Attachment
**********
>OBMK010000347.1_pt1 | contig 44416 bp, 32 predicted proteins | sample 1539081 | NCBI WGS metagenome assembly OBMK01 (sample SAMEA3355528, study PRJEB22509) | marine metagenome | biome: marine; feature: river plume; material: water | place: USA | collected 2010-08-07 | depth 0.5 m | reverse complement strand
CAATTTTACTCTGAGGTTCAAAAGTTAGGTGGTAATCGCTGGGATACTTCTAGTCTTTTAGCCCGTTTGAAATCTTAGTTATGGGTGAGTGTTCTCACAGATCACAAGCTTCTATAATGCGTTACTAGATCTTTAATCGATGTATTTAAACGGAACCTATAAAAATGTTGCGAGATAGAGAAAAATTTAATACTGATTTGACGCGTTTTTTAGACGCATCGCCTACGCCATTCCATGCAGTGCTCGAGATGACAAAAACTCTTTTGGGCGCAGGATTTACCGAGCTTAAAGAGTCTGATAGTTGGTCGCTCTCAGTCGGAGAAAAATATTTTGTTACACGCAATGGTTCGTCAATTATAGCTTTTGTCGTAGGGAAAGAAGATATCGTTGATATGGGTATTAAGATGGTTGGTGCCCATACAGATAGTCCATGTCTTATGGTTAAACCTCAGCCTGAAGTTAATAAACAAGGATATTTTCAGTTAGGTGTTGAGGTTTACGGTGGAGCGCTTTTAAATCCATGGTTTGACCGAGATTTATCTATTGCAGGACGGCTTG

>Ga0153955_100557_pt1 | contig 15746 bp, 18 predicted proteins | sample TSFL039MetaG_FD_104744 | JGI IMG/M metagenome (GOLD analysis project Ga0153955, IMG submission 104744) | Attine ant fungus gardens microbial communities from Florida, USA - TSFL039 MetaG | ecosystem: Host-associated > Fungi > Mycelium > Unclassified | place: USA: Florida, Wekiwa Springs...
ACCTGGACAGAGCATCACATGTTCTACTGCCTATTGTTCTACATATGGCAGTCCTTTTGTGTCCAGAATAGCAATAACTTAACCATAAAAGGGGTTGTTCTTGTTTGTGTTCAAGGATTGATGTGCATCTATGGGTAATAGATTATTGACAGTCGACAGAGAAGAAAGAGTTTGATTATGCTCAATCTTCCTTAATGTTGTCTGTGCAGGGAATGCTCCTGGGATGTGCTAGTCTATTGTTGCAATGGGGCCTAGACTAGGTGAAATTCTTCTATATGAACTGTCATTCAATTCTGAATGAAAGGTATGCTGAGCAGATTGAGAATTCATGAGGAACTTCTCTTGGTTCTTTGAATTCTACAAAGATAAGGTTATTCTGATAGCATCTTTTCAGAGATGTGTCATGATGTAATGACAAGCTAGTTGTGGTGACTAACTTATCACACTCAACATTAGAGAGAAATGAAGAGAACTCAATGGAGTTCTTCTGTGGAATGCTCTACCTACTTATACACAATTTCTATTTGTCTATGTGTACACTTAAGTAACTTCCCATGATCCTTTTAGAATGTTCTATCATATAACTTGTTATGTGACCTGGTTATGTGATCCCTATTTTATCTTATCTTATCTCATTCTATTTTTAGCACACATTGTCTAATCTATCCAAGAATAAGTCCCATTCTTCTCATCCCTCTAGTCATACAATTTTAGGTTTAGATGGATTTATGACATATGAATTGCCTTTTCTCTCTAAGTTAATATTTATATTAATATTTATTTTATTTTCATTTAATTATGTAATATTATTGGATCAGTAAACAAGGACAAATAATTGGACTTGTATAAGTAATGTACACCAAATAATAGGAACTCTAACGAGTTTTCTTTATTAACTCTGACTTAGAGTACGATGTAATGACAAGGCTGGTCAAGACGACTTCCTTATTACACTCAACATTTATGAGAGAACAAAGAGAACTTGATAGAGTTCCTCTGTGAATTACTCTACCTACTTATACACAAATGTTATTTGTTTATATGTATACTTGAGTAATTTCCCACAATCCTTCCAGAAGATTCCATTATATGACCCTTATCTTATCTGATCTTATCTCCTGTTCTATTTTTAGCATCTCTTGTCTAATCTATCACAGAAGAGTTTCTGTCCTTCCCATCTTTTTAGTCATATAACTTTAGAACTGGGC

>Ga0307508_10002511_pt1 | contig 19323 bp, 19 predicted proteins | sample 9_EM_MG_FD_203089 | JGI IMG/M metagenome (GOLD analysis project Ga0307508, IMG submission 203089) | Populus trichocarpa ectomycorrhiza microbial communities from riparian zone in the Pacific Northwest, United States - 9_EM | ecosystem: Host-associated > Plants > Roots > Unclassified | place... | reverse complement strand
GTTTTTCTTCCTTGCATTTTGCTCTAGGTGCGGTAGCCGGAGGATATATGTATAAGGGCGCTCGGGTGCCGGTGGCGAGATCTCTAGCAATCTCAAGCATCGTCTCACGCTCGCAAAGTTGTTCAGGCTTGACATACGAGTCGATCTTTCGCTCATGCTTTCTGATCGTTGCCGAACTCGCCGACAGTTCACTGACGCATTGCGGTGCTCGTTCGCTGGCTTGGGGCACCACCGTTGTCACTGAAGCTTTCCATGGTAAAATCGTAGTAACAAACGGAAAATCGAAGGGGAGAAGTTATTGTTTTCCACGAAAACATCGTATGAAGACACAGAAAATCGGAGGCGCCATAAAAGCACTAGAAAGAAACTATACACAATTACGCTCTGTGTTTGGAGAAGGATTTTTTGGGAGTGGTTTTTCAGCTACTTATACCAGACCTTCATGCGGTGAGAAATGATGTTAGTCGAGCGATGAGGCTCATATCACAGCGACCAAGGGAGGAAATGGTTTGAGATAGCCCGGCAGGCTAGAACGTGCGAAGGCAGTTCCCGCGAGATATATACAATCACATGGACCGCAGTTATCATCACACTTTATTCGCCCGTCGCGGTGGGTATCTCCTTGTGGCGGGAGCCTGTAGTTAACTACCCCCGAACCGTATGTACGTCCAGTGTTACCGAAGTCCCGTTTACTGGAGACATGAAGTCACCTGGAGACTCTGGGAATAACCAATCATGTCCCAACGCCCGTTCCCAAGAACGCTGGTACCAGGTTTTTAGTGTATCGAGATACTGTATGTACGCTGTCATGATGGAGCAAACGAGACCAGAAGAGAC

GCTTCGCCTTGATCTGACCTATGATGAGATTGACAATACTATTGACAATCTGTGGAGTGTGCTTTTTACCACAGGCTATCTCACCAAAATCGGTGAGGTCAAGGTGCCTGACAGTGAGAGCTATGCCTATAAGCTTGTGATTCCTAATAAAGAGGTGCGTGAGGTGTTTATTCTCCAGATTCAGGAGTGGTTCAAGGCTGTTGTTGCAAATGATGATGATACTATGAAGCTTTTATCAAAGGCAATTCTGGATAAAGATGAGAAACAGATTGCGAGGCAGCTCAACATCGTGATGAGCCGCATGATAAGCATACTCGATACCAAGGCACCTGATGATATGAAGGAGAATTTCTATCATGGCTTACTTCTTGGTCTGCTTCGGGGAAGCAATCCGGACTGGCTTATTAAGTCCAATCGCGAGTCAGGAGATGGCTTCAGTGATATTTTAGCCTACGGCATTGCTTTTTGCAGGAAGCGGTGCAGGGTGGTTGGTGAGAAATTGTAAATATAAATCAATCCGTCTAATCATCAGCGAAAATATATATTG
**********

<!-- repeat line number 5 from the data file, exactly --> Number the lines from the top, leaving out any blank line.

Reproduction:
>Ga0307508_10002511_pt1 | contig 19323 bp, 19 predicted proteins | sample 9_EM_MG_FD_203089 | JGI IMG/M metagenome (GOLD analysis project Ga0307508, IMG submission 203089) | Populus trichocarpa ectomycorrhiza microbial communities from riparian zone in the Pacific Northwest, United States - 9_EM | ecosystem: Host-associated > Plants > Roots > Unclassified | place... | reverse complement strand